RANLIB=/usr/local/x86_64-linux-gnu/bin/x86_64-linux-gnu-ranlib \
CFLAGS="-I/usr/local/x86_64-linux-gnu/include" \
LDFLAGS="-L/usr/local/x86_64-linux-gnu/lib" \
./configure --host=x86_64-linux-gnu --target=x86_64-linux-gnu --build=x86_64-pc-linux --prefix=/usr/local

For the DiskStation DS412+ 32 bit, execute the following to compile the net-snmp source (note: I could not use any of the different compilers that I tried downloading due to the compilers crashing with one of two error messages, so this command uses the compiler in /opt/bin):

env CC=/opt/bin/i686-linux-gnu-gcc \
LD=/usr/local/i686-linux-gnu/bin/i686-linux-gnu-ld \
RANLIB=/usr/local/i686-linux-gnu/bin/i686-linux-gnu-ranlib \
CFLAGS="-I/usr/local/i686-linux-gnu/include" \
LDFLAGS="-L/usr/local/i686-linux-gnu/lib" \
./configure --host=i686-linux-gnu --target=i686-linux-gnu --build=i686-linux-gnu --prefix=/usr/local

Several prompts will appear on the screen when either of the two commands is executed.  I entered the following for the prompts:

Default version of SNMP to use (3): 3
System Contact Information: (Enter)
System Location (Unknown): (Enter)
Location to write logfile (/var/log/snmpd.log): /opt/var/snmpd.log
Location to write persistent information (/var/net-snmp): (Enter)

Two additional commands to execute:

make -i
make install -i

Now we need to download the source code for the Nagios plugins (check_apt, check_breeze, check_by_ssh, check_clamd, check_cluster, check_dhcp, check_disk, check_disk_smb, check_dns, check_dummy, check_file_age, check_flexlm, check_ftp, check_http, check_icmp, check_ide_smart, check_ifoperstatup, check_ifstatus, check_imap, check_ircd, check_jabber, check_ldap, check_ldaps, check_load, check_log, check_mailq, check_mrtg, check_mrtgtraf, check_mysql, check_mysql_query, check_nagios, check_nntp, check_nntps, check_nt, check_ntp, check_ntp_peer, check_ntp_time, check_nwstat, check_oracle, check_overcr, check_ping, check_pop, check_procs, check_real, check_rpc, check_sensors, check_simap, check_smtp, check_snmp, check_spop, check_ssh, check_ssmtp, check_swap, check_tcp, check_time, check_udp, check_ups, check_users, check_wave) that allow Nagios to perform various monitoring tasks:

cd /volume1/downloads
wget http://prdownloads.sourceforge.net/sourceforge/nagiosplug/nagios-plugins-1.4.16.tar.gz
tar xzf nagios-plugins-1.4.16.tar.gz
cd nagios-plugins-1.4.16/

Update November 19, 2013:

GabrielM reported in a comment below that the occasionally changing “current version” of the Nagios plugins makes it difficult to download the plugins from the source shown above.  If you open the http://prdownloads.sourceforge.net/sourceforge/nagiosplug/ web page in a web browser, the web browser will be redirected to http://sourceforge.net/projects/nagiosplug/files/ which contains the following statement:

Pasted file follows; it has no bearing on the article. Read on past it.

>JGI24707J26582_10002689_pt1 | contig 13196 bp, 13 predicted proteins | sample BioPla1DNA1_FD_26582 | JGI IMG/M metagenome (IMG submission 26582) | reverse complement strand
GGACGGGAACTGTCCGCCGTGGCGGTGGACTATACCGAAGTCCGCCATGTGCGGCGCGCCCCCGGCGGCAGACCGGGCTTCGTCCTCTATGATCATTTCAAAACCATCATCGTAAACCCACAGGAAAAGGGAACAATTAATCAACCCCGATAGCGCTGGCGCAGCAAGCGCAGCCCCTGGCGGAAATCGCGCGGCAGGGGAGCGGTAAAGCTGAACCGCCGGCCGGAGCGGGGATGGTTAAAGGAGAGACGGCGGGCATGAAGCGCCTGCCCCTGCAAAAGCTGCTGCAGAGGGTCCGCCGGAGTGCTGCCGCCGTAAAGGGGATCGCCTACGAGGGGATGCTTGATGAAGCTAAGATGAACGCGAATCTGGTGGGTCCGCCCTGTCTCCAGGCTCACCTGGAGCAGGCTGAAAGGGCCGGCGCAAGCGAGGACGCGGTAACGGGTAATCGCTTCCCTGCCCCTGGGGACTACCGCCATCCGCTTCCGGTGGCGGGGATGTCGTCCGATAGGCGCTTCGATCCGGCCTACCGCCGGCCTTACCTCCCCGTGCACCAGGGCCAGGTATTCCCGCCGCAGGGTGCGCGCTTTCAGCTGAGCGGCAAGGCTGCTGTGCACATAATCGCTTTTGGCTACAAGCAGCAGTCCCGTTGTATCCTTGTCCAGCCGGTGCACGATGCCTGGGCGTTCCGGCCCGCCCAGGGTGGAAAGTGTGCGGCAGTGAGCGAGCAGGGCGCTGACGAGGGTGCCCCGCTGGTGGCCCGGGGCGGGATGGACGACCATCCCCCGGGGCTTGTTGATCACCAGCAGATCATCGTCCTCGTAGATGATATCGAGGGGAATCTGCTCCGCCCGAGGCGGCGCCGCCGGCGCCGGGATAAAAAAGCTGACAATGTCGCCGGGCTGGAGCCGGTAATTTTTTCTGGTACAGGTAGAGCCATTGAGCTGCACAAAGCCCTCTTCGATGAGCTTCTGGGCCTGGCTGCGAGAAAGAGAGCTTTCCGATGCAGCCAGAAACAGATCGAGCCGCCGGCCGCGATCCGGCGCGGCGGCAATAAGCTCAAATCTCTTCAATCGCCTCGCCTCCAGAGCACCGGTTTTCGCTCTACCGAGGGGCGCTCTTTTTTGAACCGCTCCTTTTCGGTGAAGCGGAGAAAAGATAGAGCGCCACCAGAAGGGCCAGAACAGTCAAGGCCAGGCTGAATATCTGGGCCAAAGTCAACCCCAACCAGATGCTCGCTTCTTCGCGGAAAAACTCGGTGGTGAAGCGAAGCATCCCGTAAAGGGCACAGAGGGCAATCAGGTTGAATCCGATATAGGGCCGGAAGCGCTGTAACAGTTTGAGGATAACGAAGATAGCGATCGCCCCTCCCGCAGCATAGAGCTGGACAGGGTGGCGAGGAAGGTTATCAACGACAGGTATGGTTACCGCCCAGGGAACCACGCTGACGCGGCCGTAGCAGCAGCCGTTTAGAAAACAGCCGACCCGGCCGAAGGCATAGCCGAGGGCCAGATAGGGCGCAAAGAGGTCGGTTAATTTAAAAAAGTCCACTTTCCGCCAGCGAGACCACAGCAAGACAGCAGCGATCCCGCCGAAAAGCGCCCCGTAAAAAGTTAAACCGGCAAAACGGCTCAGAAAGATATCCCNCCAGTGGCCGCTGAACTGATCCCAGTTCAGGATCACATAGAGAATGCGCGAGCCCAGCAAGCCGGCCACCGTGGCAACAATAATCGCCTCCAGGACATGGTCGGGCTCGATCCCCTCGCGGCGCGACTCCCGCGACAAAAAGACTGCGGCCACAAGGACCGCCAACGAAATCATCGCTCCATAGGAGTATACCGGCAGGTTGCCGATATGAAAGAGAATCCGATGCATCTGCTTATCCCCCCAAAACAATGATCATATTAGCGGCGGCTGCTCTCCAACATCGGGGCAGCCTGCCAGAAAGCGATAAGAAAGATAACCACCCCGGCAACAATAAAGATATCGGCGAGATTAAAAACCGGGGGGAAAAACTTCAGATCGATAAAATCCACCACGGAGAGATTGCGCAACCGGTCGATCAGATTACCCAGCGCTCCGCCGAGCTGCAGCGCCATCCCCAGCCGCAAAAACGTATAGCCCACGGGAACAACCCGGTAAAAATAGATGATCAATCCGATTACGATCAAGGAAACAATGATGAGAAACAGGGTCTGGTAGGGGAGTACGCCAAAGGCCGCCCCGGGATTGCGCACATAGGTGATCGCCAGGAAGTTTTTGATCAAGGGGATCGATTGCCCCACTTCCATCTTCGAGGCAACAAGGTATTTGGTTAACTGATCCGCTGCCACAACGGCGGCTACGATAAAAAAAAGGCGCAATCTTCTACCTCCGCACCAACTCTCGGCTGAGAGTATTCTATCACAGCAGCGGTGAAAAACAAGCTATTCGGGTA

“The Nagios Plugins are no longer distributed via SourceForge. For downloads and other information, please visit: https://www.nagios-plugins.org/
Source: README.md, updated 2013-10-01″

If you follow that link and then click the Download heading at the top of the page, there should be a link on the page that allows access to the current version of the Nagios plugins.  That link is currently: https://www.nagios-plugins.org/download/nagios-plugins-1.5.tar.gz

The command that GabrielM provided should work:

wget https://www.nagios-plugins.org/download/nagios-plugins-1.5.tar.gz

DiskStation DS212+ Notes:

The following configure, make, and make install commands were used:

./configure --prefix=/opt --with-openssl=/usr/syno/bin/openssl --with-nagios-user=nagios --with-nagios-group=nagios --with-ping-command="/opt/bin/ping -c %d %s" --psdir=/bin --with-ps-varlist="&procpid,&procppid,&procvsz,&procrss,procprog,&pos" --with-ps-cols=6 --with-ps-format="%d %d %d %d %s %n" --with-ps-command="/bin/ps -w"
make
make install

For the DiskStation DS1813+ 64 bit:

./configure --with-openssl=/usr/syno/bin/openssl --with-nagios-user=nagios --with-nagios-group=nagios --with-ping-command="/opt/bin/ping -c %d %s" --psdir=/bin --with-ps-varlist="&procpid,&procppid,&procvsz,&procrss,procprog,&pos" --with-ps-cols=6 --with-ps-format="%d %d %d %d %s %n" --with-ps-command="/bin/ps -w" --host=x86_64-linux-gnu --target=x86_64-linux-gnu --build=x86_64-pc-linux
make -i 
make install -i

For the DiskStation DS412+ 32 bit:

./configure --with-openssl=/usr/syno/bin/openssl --with-nagios-user=nagios --with-nagios-group=nagios --with-ping-command="/opt/bin/ping -c %d %s" --psdir=/bin --with-ps-varlist="&procpid,&procppid,&procvsz,&procrss,procprog,&pos" --with-ps-cols=6 --with-ps-format="%d %d %d %d %s %n" --with-ps-command="/bin/ps -w" --host=i686-linux-gnu --target=i686-linux-gnu --build=i686-linux-gnu --prefix=/usr/local
make -i 
make install -i

Copy the Nagios plugins to the location expected by Nagios:

DiskStation DS212+ Notes:

The plugins were installed in the correct location on the DS212+

cp /usr/local/nagios/libexec/*.* /opt/libexec
cp /usr/local/nagios/libexec/* /opt/libexec
cp /usr/local/libexec/check_* /opt/libexec

Update November 19, 2013:

GabrielM reported in a comment below that the third command above may fail.  Depending on the compile options used, the first two commands or the third command may fail.  The first two commands are intended to accomplish the same task as the third command; the first two commands or the last command are expected to fail, but all three commands should not fail.  I should have explained this potential area of concern better.